Oh man…I think that it is the funniest and best recipe for anything I’ve ever read! 

 Fred White wrote:  Dear Lorena,  Carl shared your innovations with making popcorn and I’m trying to remember what exactly it was…

Lorena: Here’s our excessively detailed popcorn recipe…

Fred: Oh man…I think that it is the funniest and best recipe for anything I’ve ever read! Really…thank you!

Lorena: There have been two additions to our popcorn making since that article was written: A portion of the olive oil is now coconut oil.  Also, after the Italian herbs, I add smoked paprika.


6 Responses to “Popcorn”

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  1. churpa says:

    More evidence that I need to come up to visit soon so that you can feed me.

  2. Don Cuevas says:

    Just tried out our new Turmix hot air popper for the first time. In fact, I’m noshing some of its popped output now.

    It was clean, it was quick, and tastes good but it doesn’t yield much per batch. You have to let it cool down 10 minutes before popping another batch. Moreover, you don’t get that luscious greasy feel on your fingers. Maybe I should have a bowl of melted butter alongside.

    Don Cuevas

  3. -el codo- says:

    Aceituneros of the Baja California Guadalupe Valley are marketing regional “aceite de oliva” that just beats the pants off of supposedly 4-leaf grade olive oil from Tuscany. The stuff that costs more than my car. Bajacaliforniano olive oil is more intensely green than “the expensive spread” and it tastes better.

    So this leaves me feeling hoodwinked about imported olive oil. Like when I discovered Grade B maple syrup tastes better than Karo-Syrup-like, grade A maple syrup.

    Granos de maize para palomitas can have a pretty tough husk. I’ve learned to try out different sources rather than commit to a kilogram risk purchase.

    A mix of queso cotija y queso chihuahua grated onto the bowl of popcorn does pretty well for itself. Bottled garlic is becoming more common and soaking the cheeses in garlic after grating then sprinkling them on the popcorn works great.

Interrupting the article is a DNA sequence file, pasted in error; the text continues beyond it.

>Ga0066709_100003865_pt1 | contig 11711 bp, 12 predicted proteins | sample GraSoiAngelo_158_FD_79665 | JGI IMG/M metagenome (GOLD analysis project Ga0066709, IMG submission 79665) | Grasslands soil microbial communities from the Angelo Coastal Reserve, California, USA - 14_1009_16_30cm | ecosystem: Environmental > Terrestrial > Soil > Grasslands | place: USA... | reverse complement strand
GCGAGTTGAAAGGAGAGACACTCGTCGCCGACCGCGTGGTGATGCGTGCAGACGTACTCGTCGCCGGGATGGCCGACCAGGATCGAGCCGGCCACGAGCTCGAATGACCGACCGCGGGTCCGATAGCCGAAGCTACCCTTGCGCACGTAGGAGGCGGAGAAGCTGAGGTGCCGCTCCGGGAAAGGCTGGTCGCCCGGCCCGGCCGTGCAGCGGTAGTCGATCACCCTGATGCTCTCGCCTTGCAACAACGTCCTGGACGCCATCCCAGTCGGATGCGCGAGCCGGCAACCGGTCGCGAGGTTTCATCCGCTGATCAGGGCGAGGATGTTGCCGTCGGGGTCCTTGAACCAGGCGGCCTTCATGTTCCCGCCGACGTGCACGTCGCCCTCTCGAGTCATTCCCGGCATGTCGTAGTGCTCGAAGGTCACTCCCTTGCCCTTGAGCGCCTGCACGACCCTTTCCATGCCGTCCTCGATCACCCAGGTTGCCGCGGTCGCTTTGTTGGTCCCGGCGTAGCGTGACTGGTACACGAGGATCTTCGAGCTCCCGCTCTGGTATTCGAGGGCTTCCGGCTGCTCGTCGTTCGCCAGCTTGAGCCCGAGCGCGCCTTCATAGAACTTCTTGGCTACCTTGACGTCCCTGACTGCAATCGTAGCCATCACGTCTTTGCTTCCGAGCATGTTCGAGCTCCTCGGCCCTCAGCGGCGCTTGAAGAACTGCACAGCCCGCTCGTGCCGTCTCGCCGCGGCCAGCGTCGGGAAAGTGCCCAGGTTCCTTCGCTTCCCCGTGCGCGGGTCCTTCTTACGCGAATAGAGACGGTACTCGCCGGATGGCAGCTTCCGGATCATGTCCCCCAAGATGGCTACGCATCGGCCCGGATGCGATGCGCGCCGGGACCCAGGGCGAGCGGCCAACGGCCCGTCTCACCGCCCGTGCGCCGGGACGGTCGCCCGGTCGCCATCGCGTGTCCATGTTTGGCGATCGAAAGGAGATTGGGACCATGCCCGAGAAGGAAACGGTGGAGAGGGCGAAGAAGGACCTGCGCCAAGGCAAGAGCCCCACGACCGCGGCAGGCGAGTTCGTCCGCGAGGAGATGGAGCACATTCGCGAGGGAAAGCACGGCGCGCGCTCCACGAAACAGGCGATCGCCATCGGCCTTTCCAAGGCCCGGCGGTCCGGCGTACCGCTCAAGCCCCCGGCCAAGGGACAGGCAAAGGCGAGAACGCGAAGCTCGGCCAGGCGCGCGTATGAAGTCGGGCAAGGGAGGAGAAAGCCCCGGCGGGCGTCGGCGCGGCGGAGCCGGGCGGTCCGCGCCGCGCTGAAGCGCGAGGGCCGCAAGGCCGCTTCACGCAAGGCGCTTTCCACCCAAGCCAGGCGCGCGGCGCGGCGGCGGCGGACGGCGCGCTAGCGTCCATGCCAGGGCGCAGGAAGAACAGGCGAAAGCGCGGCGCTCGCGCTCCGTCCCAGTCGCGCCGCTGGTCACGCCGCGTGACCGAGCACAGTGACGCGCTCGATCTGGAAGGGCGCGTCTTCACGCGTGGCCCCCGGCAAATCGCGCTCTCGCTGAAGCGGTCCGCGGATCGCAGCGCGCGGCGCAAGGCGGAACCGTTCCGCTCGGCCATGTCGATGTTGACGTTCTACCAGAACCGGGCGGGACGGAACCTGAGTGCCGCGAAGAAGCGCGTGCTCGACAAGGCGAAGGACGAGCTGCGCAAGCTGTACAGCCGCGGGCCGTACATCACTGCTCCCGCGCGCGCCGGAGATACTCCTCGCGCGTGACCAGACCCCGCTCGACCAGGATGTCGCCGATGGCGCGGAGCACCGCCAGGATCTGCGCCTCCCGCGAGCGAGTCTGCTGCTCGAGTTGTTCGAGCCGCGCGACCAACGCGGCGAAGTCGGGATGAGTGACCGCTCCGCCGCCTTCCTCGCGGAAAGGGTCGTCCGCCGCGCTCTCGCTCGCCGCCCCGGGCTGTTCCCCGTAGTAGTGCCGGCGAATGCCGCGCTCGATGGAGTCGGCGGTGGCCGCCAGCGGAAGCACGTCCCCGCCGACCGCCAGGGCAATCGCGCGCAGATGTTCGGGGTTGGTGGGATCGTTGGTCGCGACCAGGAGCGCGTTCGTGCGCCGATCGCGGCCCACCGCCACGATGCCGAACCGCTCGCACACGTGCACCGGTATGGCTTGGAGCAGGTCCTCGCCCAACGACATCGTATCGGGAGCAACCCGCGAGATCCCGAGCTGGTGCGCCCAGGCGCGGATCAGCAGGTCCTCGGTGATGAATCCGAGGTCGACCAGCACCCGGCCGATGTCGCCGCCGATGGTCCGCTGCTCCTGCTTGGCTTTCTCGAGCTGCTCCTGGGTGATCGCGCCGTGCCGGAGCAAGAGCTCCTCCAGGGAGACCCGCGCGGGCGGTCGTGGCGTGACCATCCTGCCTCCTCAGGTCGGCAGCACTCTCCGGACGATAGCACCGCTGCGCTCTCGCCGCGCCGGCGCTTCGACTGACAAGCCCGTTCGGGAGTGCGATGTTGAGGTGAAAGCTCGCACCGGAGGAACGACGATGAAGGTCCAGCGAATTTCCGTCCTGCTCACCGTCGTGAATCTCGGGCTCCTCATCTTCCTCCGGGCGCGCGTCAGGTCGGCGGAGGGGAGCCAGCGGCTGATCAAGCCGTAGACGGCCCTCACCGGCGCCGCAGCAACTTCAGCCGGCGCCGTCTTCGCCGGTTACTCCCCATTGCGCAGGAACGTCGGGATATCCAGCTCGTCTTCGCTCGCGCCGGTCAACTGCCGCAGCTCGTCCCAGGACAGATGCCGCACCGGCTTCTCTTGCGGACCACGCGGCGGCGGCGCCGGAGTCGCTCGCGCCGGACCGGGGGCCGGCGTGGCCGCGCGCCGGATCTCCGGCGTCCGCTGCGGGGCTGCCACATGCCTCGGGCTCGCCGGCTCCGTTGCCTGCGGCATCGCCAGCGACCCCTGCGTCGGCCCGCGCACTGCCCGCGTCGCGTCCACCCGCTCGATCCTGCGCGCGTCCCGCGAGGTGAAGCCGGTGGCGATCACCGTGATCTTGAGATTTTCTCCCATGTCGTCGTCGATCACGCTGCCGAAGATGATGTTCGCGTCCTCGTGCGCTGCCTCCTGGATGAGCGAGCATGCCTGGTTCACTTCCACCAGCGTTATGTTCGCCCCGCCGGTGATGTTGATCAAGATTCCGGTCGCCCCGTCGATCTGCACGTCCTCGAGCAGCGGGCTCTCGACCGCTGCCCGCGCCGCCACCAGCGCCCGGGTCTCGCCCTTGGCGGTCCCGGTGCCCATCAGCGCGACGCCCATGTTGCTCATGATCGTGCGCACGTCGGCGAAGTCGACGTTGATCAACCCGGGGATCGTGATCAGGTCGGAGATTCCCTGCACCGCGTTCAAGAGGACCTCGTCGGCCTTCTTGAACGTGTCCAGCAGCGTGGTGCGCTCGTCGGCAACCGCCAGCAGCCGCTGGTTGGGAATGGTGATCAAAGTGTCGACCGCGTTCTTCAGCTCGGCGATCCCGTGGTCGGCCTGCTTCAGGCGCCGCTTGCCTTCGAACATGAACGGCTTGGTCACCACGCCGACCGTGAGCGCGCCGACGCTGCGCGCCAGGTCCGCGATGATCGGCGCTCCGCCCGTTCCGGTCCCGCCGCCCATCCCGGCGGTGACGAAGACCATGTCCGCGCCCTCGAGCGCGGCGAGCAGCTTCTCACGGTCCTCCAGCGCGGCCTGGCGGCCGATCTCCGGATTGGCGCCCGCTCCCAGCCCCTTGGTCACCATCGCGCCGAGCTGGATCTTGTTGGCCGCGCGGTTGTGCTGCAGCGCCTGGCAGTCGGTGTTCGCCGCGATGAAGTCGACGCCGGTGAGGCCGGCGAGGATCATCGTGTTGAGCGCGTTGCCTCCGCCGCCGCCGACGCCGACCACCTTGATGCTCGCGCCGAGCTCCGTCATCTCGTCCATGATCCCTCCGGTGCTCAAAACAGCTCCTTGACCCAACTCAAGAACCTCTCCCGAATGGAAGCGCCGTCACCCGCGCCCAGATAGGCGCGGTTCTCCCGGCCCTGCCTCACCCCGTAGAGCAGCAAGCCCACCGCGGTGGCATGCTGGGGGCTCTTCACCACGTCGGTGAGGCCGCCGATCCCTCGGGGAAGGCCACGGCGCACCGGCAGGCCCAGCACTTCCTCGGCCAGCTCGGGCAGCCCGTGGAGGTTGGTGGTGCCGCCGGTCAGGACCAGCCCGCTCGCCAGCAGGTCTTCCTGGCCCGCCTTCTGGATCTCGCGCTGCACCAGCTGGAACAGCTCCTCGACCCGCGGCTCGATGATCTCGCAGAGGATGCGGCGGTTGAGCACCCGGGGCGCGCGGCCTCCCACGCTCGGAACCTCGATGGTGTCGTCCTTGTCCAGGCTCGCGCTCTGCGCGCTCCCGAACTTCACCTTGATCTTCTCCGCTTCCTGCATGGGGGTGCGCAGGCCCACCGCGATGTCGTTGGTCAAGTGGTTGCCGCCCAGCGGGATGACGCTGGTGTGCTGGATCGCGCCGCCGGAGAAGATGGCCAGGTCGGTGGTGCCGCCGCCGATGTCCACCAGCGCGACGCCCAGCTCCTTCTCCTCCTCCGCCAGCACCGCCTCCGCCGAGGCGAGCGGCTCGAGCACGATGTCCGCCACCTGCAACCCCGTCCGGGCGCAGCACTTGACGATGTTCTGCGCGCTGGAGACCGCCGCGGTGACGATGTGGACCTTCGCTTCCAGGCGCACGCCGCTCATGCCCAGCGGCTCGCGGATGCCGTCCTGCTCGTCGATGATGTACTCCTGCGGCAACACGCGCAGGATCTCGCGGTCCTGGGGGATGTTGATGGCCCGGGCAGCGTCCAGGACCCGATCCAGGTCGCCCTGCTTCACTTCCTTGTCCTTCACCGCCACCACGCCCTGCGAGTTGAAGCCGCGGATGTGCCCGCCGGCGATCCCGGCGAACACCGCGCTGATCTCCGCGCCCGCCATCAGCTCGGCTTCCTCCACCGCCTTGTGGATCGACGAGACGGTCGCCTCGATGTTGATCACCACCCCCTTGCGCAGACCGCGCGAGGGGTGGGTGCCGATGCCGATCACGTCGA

Sea salt is commonly rock salt in Mexico. A coffee mill or a molida para nixtamal can process the granos and make sea salt into table seasoning. If I wanted to dust my edibles with pure sodium chloride I’ll go to a lab supply. Sea salt should be labeled “Sea Minerals Seasoning” Like comparing powdered eggs to fresh ranch eggs in taste.

    • BC says:

      El Codo,

      Your queso topping mix sounds good, will need to try that.

      Have you tried Baja Precious Extra Virgin Olive Oil from Baja California? The label says it is a mix of two Spanish varieties: Mission and Nevadillo olives. Though an amazon free delivery may not make sense for you, for those of us still stuck in the US, Amazon sells a 1 Gallon Jug for $34.99 with Free delivery and it sure beats any of the so called name brands in both taste and price, especially with Free delivery.

      Found a Baja producer circa El Porvenir, Rancho Cortés which makes queso and has a cooperative’s brand called Misiones de Baja California, which this articles declares “Rancho Cortés: The Best Olive Oil In the World–And Damn-Great Cheese to Boot”

      I like a 50-50 mix of real butter and extra virgin olive oil, and then add tepin flakes to taste.

      • churpa says:

        Hmmm…tempting and sounds like a good deal. We used to camp in an olive grove in baja every year. I wonder if it’s still there…